Obama Administration Proposes 30-Year Eagle Kill Permits
The Obama administration announced a proposal to grant 30-year permits for wind turbine facilities to kill bald and golden eagles, causing an uproar among environmentalist groups.
President Obama frequently refers to wind power as a key component in reducing carbon dioxide emissions he says are causing a global warming crisis. Wind power generation, like less-expensive hydroelectric and nuclear power, does not produce carbon dioxide emissions. Nevertheless, the U.S. Fish and Wildlife Service reports U.S. wind farms, while still producing only 3 percent of the nation’s electricity, kill an average of 440,000 birds every year. An independent, peer-reviewed 2013 study reported 1.4 million annual kills when adding bats to the equation.
Rally for Eagles
Federal law prohibits killing bald and golden eagles, whether deliberately or as an unintended consequence of doing business. Nevertheless, federal officials have largely turned a blind eye to the massive death toll caused by wind turbines. Under present law, wind companies can apply for a five-year permit for incidental eagle kills, though few actually bother to apply. The Obama administration proposes extending the permits from five years to 30.
The National Audubon Society, the Natural Resources Defense Council, the American Bird Conservancy, and the Conservation Law Center are some of the environmental organizations opposing the permits.
The National Audubon Society referred to the 30-year permit proposal as “a stunningly bad move.”
“Instead of balancing the need for conservation and renewable energy, Interior wrote the wind industry a blank check,” observed Audubon President and CEO David Yarnold in a press statement. “It’s outrageous that the government is sanctioning the killing of America’s symbol, the bald eagle. Audubon will continue to look for reasonable, thoughtful partners to wean America off fossil fuels because that should be everyone’s highest priority. We have no choice but to challenge this decision, and all options are on the table.”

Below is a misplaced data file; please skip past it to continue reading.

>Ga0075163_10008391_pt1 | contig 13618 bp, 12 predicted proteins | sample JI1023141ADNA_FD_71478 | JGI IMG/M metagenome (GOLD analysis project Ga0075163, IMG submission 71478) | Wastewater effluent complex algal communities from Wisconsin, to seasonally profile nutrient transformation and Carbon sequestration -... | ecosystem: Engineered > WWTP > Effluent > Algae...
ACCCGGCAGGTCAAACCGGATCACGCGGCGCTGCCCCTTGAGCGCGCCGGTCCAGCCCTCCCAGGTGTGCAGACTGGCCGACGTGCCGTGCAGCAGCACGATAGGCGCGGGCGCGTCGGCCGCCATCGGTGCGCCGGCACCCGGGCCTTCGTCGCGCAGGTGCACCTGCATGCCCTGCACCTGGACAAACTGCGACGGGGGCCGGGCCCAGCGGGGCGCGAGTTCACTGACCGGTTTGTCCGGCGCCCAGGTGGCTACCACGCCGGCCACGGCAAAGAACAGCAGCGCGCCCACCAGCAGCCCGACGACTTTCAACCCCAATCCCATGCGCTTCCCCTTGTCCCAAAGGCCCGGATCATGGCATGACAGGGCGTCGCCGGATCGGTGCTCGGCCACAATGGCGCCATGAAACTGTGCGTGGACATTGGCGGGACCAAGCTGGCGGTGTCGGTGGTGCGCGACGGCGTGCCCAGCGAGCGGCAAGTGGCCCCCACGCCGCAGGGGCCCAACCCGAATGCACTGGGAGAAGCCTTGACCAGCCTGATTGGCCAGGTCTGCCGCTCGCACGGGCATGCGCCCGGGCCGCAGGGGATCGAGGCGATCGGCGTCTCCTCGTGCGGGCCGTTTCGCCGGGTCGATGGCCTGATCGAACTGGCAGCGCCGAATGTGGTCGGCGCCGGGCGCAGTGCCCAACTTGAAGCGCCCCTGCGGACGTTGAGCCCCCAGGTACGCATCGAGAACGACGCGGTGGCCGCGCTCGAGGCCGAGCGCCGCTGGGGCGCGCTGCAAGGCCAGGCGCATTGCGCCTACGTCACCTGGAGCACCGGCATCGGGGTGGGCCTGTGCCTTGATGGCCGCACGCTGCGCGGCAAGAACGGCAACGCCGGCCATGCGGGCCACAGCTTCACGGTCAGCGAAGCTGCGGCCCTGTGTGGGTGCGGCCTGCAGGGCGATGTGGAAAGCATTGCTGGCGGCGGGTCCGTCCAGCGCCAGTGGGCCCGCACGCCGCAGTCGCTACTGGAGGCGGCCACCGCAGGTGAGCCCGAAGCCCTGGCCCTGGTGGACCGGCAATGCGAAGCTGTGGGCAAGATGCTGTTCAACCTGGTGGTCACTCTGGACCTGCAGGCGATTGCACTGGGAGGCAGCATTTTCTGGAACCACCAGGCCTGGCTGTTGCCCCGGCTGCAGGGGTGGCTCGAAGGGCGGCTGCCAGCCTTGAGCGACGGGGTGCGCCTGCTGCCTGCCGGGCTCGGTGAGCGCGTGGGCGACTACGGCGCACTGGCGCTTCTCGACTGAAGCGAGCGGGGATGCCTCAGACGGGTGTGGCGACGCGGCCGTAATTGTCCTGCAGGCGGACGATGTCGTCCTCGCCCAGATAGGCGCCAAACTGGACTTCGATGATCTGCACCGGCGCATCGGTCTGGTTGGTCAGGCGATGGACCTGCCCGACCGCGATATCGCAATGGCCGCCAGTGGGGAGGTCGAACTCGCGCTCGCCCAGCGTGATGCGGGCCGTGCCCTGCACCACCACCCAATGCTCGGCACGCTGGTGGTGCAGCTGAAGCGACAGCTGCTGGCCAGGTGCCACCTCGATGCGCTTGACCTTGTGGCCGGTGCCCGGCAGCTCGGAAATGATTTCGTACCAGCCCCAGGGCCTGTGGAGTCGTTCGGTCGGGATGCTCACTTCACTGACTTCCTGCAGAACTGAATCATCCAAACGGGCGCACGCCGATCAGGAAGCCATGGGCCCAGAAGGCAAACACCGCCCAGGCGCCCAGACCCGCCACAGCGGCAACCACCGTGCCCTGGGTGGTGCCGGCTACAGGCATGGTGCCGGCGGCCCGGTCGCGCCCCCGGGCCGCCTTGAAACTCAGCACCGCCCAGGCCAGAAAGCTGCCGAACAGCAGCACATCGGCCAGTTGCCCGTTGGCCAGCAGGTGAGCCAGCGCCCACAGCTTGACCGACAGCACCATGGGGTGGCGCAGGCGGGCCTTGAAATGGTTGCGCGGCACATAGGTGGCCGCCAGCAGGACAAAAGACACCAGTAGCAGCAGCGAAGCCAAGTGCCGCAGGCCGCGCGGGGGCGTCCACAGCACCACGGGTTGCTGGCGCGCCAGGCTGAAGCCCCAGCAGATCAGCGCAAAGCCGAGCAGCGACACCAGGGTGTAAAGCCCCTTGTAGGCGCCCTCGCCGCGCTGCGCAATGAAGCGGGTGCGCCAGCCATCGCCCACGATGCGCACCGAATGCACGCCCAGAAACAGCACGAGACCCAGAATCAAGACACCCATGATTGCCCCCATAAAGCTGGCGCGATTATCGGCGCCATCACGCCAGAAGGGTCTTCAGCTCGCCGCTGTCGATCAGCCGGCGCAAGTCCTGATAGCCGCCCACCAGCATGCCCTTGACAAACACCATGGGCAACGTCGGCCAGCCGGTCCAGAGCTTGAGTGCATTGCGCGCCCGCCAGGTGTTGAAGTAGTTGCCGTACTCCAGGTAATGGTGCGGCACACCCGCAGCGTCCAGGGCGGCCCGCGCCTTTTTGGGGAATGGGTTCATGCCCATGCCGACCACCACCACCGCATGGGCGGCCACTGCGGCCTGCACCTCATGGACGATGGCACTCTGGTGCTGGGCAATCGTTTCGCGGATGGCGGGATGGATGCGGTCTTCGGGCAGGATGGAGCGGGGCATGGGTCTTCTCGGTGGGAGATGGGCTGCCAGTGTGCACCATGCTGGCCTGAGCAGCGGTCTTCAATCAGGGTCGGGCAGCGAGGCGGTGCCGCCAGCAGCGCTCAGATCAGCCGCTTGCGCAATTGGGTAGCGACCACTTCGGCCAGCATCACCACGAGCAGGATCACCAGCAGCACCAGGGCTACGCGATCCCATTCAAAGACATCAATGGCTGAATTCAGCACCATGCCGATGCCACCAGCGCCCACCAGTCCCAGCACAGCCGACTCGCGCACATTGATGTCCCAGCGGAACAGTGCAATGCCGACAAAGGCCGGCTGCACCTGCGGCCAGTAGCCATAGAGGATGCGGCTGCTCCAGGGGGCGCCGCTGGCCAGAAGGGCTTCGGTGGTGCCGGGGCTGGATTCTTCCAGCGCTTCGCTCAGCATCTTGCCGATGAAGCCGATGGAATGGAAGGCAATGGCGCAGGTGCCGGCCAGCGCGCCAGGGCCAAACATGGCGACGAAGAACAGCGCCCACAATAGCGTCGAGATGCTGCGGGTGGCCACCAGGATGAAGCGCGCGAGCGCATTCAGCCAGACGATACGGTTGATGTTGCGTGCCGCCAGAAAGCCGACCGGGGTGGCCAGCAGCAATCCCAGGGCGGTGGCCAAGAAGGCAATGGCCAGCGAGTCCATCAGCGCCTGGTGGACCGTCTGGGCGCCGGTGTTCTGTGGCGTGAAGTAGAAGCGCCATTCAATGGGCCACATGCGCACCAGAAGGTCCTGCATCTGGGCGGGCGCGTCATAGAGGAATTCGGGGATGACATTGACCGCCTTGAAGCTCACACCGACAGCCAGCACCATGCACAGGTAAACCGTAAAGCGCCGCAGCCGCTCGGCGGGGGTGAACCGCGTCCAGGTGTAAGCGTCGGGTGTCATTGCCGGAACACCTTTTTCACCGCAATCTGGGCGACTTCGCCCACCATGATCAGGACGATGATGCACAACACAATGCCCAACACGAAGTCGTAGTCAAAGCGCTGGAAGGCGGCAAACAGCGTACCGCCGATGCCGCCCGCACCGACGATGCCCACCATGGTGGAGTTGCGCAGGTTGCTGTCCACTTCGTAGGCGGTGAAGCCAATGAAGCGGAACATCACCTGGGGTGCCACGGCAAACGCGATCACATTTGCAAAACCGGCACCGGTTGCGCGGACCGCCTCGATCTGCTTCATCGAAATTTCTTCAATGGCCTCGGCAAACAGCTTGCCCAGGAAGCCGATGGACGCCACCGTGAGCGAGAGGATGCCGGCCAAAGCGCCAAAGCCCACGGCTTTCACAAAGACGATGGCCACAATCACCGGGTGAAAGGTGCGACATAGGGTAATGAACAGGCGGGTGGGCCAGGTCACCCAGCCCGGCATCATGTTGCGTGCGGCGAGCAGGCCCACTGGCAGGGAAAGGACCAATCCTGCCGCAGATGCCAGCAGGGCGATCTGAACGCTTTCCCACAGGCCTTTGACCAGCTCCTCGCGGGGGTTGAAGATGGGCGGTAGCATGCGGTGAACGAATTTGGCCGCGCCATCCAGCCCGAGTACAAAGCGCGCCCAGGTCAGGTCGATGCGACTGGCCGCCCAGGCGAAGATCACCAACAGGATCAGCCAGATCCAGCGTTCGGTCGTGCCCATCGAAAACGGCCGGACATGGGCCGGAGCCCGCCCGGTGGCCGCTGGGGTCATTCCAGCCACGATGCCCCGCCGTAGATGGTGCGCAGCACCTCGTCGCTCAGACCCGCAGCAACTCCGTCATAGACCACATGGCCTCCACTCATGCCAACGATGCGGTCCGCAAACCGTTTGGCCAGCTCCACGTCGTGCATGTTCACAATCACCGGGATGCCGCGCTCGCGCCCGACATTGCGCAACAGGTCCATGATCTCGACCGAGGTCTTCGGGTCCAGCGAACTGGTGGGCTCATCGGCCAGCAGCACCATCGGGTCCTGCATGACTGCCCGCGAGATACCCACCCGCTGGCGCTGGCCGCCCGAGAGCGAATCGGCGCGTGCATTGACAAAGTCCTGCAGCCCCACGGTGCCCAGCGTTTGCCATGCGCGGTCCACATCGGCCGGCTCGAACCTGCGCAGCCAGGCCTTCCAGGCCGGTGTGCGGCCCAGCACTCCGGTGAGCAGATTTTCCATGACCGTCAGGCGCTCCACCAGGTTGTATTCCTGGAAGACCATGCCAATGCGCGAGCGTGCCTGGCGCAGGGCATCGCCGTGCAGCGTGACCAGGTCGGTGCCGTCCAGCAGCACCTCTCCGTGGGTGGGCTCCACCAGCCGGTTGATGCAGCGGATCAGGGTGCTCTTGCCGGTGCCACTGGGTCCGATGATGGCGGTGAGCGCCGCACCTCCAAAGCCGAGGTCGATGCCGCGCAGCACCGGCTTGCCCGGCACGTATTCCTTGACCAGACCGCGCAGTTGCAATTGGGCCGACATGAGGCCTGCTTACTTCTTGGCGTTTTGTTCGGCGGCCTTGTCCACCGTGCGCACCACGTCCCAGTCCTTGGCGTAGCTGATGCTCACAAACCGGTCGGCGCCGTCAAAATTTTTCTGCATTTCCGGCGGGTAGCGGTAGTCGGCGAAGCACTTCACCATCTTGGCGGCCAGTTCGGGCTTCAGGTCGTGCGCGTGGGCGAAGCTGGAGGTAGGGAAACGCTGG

"This rule could lead to many unnecessary deaths of eagles. And that's a wrong-headed approach,” said Natural Resources Defense Council president Frances Beinecke in a press statement. “We can, and must, protect wildlife as we promote clean, renewable energy. The Fish and Wildlife Service missed an opportunity to issue a rule that would do just that. This rule sets up a false choice that we intend to fight to reverse."
False Premise Supports Wind Power
John Droz, a physicist and wind energy expert, said there is no scientific proof wind energy is making any meaningful contribution toward reducing global warming.
“The Obama administration starts with the position that we are facing imminent destruction of the planet, due to global warming. Once that unproven position has been accepted, all negative consequences, such as human health impacts, property losses, environmental destruction, bird and bat deaths, etc., are simply ‘unfortunate collateral causalities’ of a larger war,” Droz said.
Tom Stacy, a wind energy expert and cofounder of Save Western Ohio, said the only measure wind farms can take to reduce death to birds and eagles is to remove turbines from habitat areas.
“Migratory routes and predator summer/winter habitat areas should not have industrial structures like these, especially in the numbers required to produce significant electricity,” Stacy said. “Because air is low in mass and velocity, the only way to produce large quantities of electricity is through enormous numbers—in the thousands—of massive wind rotors with diameters of 300 to 400 feet. Federal wildlife officials should create firm no-development zones, but they are almost certainly hampered from doing so by the Obama administration.”
“The wind industry is continuously saying things like new measures are proving effective at reducing bird and bat deaths, yet there is no independent proof of their claims, and they aren't implemented across the board anyway,” Droz said.
A new peer-reviewed study published in the December 2013 issue of Biological Conservation shows newer, taller wind turbines actually kill more birds than shorter, older ones.
“We found support for an increase in mortality with increasing turbine hub height,” the study found.
“Evaluation of risks to birds is warranted prior to continuing a widespread shift to taller wind turbines,” the study recommended.
“Wildlife mortality from collisions with wind turbines is the most direct, visible, and well-documented impact of wind energy development,” the study added.
Alyssa Carducci (firstname.lastname@example.org) writes from Tampa, Florida.